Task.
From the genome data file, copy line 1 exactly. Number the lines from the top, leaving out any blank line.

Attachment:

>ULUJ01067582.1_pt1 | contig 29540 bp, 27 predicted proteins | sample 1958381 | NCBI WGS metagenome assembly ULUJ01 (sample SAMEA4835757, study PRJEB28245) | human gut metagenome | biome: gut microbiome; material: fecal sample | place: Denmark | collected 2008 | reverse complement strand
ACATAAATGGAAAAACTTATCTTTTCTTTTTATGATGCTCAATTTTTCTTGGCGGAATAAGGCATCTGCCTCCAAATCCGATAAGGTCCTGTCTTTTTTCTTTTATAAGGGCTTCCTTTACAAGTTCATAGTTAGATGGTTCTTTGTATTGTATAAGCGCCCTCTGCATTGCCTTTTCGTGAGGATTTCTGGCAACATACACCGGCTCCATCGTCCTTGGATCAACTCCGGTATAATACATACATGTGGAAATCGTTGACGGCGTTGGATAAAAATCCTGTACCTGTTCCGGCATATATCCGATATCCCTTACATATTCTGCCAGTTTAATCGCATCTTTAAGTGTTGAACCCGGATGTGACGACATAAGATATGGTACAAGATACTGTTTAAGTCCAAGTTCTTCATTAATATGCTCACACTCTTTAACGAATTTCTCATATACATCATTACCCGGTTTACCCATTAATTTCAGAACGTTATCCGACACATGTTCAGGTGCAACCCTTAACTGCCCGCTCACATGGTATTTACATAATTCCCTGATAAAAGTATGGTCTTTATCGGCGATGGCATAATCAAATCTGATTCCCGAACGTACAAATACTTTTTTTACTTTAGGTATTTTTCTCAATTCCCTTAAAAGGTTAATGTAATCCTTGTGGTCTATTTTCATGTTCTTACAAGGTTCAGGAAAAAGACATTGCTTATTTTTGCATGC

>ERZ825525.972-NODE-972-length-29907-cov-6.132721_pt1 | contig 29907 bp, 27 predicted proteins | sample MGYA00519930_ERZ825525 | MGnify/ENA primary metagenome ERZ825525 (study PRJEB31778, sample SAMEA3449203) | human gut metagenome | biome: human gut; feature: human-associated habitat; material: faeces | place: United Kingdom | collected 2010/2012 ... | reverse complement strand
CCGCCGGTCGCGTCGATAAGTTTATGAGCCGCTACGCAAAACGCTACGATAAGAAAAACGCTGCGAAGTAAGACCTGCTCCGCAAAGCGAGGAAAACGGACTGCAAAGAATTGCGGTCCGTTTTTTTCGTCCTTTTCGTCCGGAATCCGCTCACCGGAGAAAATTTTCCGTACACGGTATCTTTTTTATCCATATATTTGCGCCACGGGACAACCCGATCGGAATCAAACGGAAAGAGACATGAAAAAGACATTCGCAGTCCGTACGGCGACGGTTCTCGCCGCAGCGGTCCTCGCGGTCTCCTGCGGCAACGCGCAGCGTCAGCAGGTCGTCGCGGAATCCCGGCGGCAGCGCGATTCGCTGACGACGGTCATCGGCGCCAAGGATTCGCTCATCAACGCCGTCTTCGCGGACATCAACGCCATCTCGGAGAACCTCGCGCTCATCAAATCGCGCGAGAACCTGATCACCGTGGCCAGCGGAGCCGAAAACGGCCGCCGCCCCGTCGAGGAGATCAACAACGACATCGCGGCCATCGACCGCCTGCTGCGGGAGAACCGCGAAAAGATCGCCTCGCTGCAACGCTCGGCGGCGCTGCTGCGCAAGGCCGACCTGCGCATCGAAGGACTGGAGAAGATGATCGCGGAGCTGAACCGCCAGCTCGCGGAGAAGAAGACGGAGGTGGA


>ULUJ01067582.1_pt1 | contig 29540 bp, 27 predicted proteins | sample 1958381 | NCBI WGS metagenome assembly ULUJ01 (sample SAMEA4835757, study PRJEB28245) | human gut metagenome | biome: gut microbiome; material: fecal sample | place: Denmark | collected 2008 | reverse complement strand